Google released a new smartphone game called Ingress late last year.
It’s extremely sophisticated, and very addictive. But it’s also very off-putting and not that popular.
Let me explain.
I downloaded the game knowing nothing about it . I was looking for a puzzle game to occupy a few neurons, and the Google Play Store suggested Ingress.
I opened the app and it said to navigate to the nearest “portal.” “Walk,” it told me. I tried shaking the phone, dragging the icon, double-tapping, everything I could, but I couldn’t get my icon to move.
Then a realisation dawned. Walk meant walk. It wasn’t really a puzzle game at all.
The game is an augmented reality game, built on top of Google Maps. You have to move around in physical space to play. Part of its appeal is getting people out there in the world interacting with “portals” that are almost always on public art or historic parts of the city. There’s an elaborate back story about exotic matter spilling into the universe.
But the game is dreadfully designed for mass-market impact. It is absurdly complex and hard to learn. In the first hour I played it, I twice put my phone back on my pocket out of frustration, swearing to never again play. (Obviously, these sworn oaths wore off).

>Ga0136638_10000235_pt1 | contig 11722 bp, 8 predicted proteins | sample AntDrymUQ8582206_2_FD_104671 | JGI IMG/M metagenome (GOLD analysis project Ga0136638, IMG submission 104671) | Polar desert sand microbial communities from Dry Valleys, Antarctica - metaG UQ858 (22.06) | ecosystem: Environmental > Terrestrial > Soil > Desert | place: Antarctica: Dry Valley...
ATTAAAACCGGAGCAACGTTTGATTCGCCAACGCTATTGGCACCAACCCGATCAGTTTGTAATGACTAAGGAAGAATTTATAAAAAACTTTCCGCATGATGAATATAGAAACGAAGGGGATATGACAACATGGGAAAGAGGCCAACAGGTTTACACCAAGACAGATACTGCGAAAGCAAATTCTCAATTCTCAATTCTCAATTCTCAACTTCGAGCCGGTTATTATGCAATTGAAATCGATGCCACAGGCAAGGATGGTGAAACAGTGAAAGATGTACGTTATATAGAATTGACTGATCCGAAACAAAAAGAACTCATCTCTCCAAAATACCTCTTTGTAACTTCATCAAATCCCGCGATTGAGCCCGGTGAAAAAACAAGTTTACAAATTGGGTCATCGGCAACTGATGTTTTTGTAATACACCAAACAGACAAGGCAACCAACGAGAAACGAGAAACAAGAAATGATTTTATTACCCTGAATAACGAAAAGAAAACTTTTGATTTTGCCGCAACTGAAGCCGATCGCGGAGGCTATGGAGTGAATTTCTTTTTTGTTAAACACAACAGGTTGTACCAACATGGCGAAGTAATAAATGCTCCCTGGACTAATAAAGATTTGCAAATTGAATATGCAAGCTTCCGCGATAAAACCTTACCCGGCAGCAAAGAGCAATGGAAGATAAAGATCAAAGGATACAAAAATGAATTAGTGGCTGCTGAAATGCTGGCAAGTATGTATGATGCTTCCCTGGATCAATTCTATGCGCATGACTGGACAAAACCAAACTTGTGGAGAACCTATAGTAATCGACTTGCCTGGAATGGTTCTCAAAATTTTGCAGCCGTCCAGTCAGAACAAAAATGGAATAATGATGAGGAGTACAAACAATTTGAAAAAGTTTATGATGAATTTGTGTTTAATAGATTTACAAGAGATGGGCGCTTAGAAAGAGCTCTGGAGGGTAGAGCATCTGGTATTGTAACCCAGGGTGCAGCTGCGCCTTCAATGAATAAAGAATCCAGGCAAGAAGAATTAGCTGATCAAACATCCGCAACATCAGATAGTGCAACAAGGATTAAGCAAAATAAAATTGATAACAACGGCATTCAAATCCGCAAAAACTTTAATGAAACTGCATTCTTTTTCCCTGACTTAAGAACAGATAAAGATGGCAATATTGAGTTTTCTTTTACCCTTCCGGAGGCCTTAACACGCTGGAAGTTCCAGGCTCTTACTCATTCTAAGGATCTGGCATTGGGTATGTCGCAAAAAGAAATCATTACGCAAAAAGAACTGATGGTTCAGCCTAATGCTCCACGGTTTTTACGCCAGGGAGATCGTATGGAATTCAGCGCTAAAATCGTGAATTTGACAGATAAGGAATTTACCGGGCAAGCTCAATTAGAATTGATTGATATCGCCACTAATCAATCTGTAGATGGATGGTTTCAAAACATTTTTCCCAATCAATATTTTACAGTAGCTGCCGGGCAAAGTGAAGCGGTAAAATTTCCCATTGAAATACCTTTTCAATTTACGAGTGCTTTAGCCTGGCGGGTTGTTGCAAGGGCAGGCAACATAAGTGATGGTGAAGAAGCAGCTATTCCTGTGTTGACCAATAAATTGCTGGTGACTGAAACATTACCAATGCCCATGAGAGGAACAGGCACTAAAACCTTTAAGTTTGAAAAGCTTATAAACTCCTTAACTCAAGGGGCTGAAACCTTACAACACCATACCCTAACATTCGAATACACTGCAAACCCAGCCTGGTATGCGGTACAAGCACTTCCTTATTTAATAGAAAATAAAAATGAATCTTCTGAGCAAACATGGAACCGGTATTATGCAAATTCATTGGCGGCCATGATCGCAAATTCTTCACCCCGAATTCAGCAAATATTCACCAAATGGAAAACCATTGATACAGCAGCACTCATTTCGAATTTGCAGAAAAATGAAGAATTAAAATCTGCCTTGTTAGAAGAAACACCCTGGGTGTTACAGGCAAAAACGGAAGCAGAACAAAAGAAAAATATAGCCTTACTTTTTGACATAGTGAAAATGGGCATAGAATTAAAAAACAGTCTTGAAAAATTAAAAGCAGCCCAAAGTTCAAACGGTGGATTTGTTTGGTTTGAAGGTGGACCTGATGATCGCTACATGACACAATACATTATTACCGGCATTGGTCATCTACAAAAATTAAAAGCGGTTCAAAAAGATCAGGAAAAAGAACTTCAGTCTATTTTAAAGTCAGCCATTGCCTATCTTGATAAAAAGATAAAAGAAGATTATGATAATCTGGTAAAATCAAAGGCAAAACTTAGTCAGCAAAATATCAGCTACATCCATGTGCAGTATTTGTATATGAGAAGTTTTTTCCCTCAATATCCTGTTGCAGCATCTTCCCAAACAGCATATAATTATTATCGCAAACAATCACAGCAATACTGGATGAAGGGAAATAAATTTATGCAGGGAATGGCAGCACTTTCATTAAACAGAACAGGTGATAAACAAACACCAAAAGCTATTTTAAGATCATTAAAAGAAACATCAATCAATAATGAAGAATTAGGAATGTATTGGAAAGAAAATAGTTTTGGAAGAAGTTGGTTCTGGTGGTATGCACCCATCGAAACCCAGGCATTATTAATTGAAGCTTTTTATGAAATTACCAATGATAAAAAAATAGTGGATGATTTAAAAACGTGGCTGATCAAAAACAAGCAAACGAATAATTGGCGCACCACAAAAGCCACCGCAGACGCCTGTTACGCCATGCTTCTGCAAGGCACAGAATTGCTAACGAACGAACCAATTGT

It’s a team game. The portals I mentioned have two functions. First, you use them to get items you need to play. But second and more importantly, you can convert the portal to your team. There are blue and green teams and they compete to capture these portals.
My computer-game obsessed friend (who works for a computer game company and spends his life playing games) says he finds it not too complex. But I took a couple of days to feel like I knew what I was doing. Then it took over a week to no longer make mistakes. It does not fit the chess mould of “a moment to learn and a lifetime to master.”